Derivationally related words, such as "runner" and "running", exhibit semantic differences which also elicit different visual scenarios. In this paper, we ask whether Vision and Language (V\&L) models capture such distinctions at the morphological level, using a a new methodology and dataset. We compare the results from V\&L models to human judgements and find that models' predictions differ from those of human participants, in particular displaying a grammatical bias. We further investigate whether the human-model misalignment is related to model architecture. Our methodology, developed on one specific morphological contrast, can be further extended for testing models on capturing other nuanced language features.
In this study, we analyze data-scarce classification scenarios, where available labeled legal data is small and imbalanced, potentially hurting the quality of the results. We focused on two finetuning objectives; SetFit (Sentence Transformer Finetuning), a contrastive learning setup, and a vanilla finetuning setup on a legal provision classification task. Additionally, we compare the features that are extracted with LIME (Local Interpretable Model-agnostic Explanations) to see which particular features contributed to the model's classification decisions. The results show that a contrastive setup with SetFit performed better than vanilla finetuning while using a fraction of the training samples. LIME results show that the contrastive learning approach helps boost both positive and negative features which are legally informative and contribute to the classification results. Thus a model finetuned with a contrastive objective seems to base its decisions more confidently on legally informative features.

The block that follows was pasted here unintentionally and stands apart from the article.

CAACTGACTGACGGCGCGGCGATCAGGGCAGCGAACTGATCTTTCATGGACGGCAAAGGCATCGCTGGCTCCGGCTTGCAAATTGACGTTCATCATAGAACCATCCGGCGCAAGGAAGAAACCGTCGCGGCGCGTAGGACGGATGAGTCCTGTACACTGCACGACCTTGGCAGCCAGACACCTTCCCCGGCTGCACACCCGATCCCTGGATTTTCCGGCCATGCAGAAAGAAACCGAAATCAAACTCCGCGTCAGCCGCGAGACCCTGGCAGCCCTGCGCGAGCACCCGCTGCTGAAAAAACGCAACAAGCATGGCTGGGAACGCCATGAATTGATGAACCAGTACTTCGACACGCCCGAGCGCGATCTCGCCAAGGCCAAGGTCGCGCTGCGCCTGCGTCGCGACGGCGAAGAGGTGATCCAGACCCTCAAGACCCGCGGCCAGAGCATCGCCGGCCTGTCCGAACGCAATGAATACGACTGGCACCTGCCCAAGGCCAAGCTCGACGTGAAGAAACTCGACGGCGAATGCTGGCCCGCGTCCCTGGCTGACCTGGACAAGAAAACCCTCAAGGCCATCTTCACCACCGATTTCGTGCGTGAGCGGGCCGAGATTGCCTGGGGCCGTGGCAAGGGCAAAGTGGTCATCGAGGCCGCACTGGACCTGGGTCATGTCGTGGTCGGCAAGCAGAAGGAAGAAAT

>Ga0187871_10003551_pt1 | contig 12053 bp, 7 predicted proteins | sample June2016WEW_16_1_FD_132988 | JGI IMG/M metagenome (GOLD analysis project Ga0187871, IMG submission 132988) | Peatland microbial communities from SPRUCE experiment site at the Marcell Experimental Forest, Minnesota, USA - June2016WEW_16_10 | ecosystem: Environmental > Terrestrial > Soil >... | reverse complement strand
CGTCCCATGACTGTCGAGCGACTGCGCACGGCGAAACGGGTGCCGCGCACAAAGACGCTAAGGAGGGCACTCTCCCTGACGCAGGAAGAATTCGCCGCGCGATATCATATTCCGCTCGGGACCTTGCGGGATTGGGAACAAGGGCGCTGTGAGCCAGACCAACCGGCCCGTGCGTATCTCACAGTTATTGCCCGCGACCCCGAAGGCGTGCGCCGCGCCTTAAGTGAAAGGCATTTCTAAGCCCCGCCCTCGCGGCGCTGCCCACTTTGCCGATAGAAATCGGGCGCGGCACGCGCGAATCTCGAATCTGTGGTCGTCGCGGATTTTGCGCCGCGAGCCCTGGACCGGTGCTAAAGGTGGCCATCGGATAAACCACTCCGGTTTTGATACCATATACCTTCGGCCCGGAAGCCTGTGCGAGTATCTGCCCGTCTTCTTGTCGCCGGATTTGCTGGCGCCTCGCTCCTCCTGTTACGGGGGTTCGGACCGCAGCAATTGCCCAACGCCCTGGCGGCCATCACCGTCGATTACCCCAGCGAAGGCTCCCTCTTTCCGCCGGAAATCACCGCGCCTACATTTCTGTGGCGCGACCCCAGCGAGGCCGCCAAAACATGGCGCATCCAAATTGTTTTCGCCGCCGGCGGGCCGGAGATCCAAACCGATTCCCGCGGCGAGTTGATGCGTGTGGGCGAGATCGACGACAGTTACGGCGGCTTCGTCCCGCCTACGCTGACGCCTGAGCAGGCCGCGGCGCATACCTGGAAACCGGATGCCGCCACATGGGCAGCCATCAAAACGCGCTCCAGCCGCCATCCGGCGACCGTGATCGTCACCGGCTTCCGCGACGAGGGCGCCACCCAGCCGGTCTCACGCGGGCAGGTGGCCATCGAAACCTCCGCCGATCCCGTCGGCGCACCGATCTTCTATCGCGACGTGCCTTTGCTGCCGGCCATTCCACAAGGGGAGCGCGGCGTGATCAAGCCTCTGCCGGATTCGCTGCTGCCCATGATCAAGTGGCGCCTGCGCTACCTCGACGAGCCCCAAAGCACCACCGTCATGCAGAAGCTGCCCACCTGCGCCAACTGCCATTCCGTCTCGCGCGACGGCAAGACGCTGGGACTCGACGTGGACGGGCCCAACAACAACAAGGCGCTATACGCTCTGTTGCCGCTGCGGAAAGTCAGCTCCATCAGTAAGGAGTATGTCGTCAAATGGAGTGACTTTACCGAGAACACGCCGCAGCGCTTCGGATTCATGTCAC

When applied to Image-to-text models, interpretability methods often provide token-by-token explanations namely, they compute a visual explanation for each token of the generated sequence. Those explanations are expensive to compute and unable to comprehensively explain the model's output. Therefore, these models often require some sort of approximation that eventually leads to misleading explanations. We develop a framework based on SHAP, that allows for generating comprehensive, meaningful explanations leveraging the meaning representation of the output sequence as a whole. Moreover, by exploiting semantic priors in the visual backbone, we extract an arbitrary number of features that allows the efficient computation of Shapley values on large-scale models, generating at the same time highly meaningful visual explanations. We demonstrate that our method generates semantically more expressive explanations than traditional methods at a lower compute cost and that it can be generalized over other explainability methods.